Author Topic: What comes after the ACA?  (Read 241380 times)

waltworks

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Re: What comes after the ACA?
« Reply #450 on: January 16, 2017, 01:09:28 PM »
I have lived in Germany for the last 5 years I often here arguments about the need to have socialized medicine. The problem is Americans have to decide if they want to pay European tax rates for socialized benefits or not.

Germany individual income tax rates, 2016

Tax %   Tax Base (EUR)
0           Up to 8,652
14%           8,653-53,665
42%           53,666-254,446
45%           254,447 and over

Plus 5.5% solidarity tax, 7.5% Health tax plus an equal tax to the employer, 8-9% church tax.

19% flat vat tax on almost all purchases, TV tax, radio tax, dog tax, road tax, and a ton I haven't thought of.

Plus Physicians make 20-30% what a U.S. physician makes and you get worse access to care and it is no frills care. After you have a surgery they roll you into the hall and leave you with your family to recover, 2-3 patients to a room, there is a cost benifits analysis on care when you are older.

Sounds great to me.

As an aside, wtf is up with people wanting to stay at the Ritz when they go in for some routine surgery? I don't want a fancy hospital room, I want my damn ACL or hernia or whatever competently fixed and then as long as I'm not in danger of dying, yes, send me the fuck home or let me sit in the hall and dick around on my computer or whatever. And if I'm 90 and need a new heart, yes, I should have to pay out of pocket, because that's ridiculous.

-W

NoStacheOhio

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Re: What comes after the ACA?
« Reply #451 on: January 16, 2017, 01:10:27 PM »
Honestly I pay about 45 bucks a month for both health and dental.

How much does your employer pay for that coverage?  Would you rather have that much money added to your paycheck, and have your tax rate go up? 

In theory, the only people who wouldn't come out ahead in this deal are the super wealthy.  And those folks will still be super wealthy, even with slightly higher tax rates.

FWIW, my hospital employer Family I plan (2-3 dependents) annual costs:
$2993.90 Employee cost
$8957.00 Employer contribution

In-network care is covered 100%, $35 specialist copay, $100 ER copay (waived if you're admitted), reasonable Rx coverage. My premium is discounted 30% because we participate in the wellness program.
« Last Edit: January 16, 2017, 01:13:05 PM by NoStacheOhio »
The first step is acknowledging you have a problem, right?

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jim555

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Re: What comes after the ACA?
« Reply #452 on: January 16, 2017, 01:13:54 PM »
I have lived in Germany for the last 5 years I often here arguments about the need to have socialized medicine. The problem is Americans have to decide if they want to pay European tax rates for socialized benefits or not.

Thanks to Trump, we won't have to!  Coverage for all Americans that's going to be 'much better, much cheaper, [with]... much smaller deductibles!'
It's almost like magic!
Today he was saying he would have insurance for everybody and lower deductibles.  Sounds great!  Trumpcare is awesome.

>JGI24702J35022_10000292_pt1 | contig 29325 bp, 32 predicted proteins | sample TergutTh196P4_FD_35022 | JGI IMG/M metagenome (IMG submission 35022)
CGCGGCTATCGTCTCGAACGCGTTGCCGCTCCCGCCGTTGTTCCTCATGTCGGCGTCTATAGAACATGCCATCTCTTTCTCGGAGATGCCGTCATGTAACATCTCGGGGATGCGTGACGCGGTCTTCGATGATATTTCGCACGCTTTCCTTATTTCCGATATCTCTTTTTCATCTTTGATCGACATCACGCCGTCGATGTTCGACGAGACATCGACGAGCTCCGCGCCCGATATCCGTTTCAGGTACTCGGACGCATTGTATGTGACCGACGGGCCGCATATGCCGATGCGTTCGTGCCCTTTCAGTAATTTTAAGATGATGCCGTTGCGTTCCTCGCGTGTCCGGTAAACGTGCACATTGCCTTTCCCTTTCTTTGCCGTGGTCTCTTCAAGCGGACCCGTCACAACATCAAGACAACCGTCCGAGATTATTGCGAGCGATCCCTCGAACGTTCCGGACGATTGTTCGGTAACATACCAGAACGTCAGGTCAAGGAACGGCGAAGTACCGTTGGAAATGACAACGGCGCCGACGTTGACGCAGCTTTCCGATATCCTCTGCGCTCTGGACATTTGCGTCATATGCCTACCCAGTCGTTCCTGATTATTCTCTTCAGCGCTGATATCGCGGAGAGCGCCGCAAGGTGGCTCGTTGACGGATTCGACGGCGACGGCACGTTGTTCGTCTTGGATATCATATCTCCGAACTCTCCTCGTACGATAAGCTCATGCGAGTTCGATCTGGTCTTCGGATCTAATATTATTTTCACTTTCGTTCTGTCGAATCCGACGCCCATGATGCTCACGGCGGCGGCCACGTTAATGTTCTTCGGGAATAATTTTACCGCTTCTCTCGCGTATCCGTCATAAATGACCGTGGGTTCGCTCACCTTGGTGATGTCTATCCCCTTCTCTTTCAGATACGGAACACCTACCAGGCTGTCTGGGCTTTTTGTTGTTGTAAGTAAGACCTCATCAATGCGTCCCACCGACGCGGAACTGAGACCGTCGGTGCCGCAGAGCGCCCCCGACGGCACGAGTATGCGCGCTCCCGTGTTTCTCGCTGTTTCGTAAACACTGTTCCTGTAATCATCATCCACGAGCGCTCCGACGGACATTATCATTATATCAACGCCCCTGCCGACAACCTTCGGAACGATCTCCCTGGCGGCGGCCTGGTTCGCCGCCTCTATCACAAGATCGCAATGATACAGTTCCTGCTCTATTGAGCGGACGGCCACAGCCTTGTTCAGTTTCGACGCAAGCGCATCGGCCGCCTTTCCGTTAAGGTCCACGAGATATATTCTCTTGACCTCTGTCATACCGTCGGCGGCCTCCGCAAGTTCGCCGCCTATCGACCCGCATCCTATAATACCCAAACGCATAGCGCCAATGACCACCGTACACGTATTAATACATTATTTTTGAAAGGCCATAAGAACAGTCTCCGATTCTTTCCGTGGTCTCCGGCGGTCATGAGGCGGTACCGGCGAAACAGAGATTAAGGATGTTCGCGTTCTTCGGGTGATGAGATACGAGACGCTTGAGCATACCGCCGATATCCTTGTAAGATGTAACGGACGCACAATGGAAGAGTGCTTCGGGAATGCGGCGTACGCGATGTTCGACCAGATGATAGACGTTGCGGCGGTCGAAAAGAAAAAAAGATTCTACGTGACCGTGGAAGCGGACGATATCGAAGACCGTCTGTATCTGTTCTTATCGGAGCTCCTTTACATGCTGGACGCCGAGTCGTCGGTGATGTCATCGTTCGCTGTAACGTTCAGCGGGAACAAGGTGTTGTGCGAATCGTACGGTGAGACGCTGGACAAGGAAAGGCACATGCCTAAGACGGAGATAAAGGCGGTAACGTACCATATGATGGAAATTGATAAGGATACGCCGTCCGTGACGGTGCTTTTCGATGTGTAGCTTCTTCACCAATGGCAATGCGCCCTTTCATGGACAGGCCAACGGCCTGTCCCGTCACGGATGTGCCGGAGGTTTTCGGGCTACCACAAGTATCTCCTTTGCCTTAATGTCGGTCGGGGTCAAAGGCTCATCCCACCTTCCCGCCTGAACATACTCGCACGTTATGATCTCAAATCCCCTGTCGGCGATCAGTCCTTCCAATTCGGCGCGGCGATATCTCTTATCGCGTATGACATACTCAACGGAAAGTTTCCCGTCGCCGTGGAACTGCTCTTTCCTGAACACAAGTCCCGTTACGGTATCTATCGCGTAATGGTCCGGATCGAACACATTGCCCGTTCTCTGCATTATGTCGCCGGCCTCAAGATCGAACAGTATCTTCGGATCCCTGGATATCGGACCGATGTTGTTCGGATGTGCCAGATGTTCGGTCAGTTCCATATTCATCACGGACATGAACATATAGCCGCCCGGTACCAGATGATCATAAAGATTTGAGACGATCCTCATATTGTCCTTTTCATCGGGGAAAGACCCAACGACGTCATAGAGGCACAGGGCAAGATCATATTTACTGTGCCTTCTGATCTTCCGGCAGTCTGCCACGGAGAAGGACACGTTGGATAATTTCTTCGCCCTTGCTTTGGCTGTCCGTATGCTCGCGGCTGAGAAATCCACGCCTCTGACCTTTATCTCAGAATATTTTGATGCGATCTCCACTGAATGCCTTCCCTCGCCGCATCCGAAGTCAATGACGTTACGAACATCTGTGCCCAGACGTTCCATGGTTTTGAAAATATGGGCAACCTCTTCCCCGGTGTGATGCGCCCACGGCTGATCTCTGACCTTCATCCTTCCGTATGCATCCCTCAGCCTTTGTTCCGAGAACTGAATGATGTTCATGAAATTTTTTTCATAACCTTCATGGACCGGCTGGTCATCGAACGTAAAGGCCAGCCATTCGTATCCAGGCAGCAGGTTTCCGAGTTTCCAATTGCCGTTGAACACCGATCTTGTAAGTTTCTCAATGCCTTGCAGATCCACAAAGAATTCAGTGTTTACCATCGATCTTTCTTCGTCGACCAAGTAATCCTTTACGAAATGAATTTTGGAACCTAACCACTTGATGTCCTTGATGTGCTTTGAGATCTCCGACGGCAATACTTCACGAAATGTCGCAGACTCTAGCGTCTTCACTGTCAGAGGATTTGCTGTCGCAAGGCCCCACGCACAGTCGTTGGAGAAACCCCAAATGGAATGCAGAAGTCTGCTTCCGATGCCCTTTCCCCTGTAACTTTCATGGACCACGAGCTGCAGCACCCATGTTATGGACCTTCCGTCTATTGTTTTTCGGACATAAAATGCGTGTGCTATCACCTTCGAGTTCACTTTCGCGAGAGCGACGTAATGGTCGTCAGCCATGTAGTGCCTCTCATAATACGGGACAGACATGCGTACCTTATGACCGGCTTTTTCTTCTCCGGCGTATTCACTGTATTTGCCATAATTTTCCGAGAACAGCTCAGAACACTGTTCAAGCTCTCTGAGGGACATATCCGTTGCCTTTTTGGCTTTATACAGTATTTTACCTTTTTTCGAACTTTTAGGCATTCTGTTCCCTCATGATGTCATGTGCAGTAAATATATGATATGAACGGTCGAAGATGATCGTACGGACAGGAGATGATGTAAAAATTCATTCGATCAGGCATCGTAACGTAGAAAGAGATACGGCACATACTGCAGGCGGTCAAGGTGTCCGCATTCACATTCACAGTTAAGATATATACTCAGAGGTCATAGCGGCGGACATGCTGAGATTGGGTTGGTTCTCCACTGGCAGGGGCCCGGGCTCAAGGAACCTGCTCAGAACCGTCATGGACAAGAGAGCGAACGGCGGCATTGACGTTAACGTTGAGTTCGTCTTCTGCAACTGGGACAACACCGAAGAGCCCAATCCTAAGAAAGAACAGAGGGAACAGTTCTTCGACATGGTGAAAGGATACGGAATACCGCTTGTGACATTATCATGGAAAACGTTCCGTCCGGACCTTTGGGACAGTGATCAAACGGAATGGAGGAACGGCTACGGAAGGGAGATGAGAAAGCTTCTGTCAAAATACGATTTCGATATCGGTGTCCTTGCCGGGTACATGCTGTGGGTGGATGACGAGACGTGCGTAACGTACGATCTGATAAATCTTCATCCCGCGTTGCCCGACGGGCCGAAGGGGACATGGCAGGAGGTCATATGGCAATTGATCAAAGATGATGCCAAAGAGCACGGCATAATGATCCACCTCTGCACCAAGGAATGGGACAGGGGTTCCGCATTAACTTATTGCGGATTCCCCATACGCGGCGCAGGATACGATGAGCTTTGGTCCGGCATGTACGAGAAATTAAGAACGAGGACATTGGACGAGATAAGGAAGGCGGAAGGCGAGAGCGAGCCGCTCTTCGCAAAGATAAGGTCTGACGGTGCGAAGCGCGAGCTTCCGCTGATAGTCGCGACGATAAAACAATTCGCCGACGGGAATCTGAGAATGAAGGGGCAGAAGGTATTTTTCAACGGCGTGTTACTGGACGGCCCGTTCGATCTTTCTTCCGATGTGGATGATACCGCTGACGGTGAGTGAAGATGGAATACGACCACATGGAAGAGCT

nereo

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Re: What comes after the ACA?
« Reply #453 on: January 16, 2017, 01:15:04 PM »


As an aside, wtf is up with people wanting to stay at the Ritz when they go in for some routine surgery? I don't want a fancy hospital room, I want my damn ACL or hernia or whatever competently fixed and then as long as I'm not in danger of dying, yes, send me the fuck home or let me sit in the hall and dick around on my computer or whatever. And if I'm 90 and need a new heart, yes, I should have to pay out of pocket, because that's ridiculous.

-W

Oh, this brings up another point to add to the earlier discussion - shifting more procedures to outpatient drastically reduces costs. We have a history and custom in the US to try to keep patients in hospitals much longer than other countries, and often much longer than is optimal. Surgery, stabilize and send them home (with follow-up care) and we'd save a lot.
"Do not confuse complexity with superiority"

NoStacheOhio

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Re: What comes after the ACA?
« Reply #454 on: January 16, 2017, 01:17:12 PM »


As an aside, wtf is up with people wanting to stay at the Ritz when they go in for some routine surgery? I don't want a fancy hospital room, I want my damn ACL or hernia or whatever competently fixed and then as long as I'm not in danger of dying, yes, send me the fuck home or let me sit in the hall and dick around on my computer or whatever. And if I'm 90 and need a new heart, yes, I should have to pay out of pocket, because that's ridiculous.

-W

Oh, this brings up another point to add to the earlier discussion - shifting more procedures to outpatient drastically reduces costs. We have a history and custom in the US to try to keep patients in hospitals much longer than other countries, and often much longer than is optimal. Surgery, stabilize and send them home (with follow-up care) and we'd save a lot.

Funny that you mention it, because my department was just working on a piece to explain to international patients (Saudi Arabia in particular) why we weren't going to keep them for six months.
The first step is acknowledging you have a problem, right?

https://forum.mrmoneymustache.com/journals/digging-out-of-a-hole/

accolay

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Re: What comes after the ACA?
« Reply #455 on: January 16, 2017, 01:19:54 PM »
Sounds great to me.

As an aside, wtf is up with people wanting to stay at the Ritz when they go in for some routine surgery? I don't want a fancy hospital room, I want my damn ACL or hernia or whatever competently fixed and then as long as I'm not in danger of dying, yes, send me the fuck home or let me sit in the hall and dick around on my computer or whatever. And if I'm 90 and need a new heart, yes, I should have to pay out of pocket, because that's ridiculous.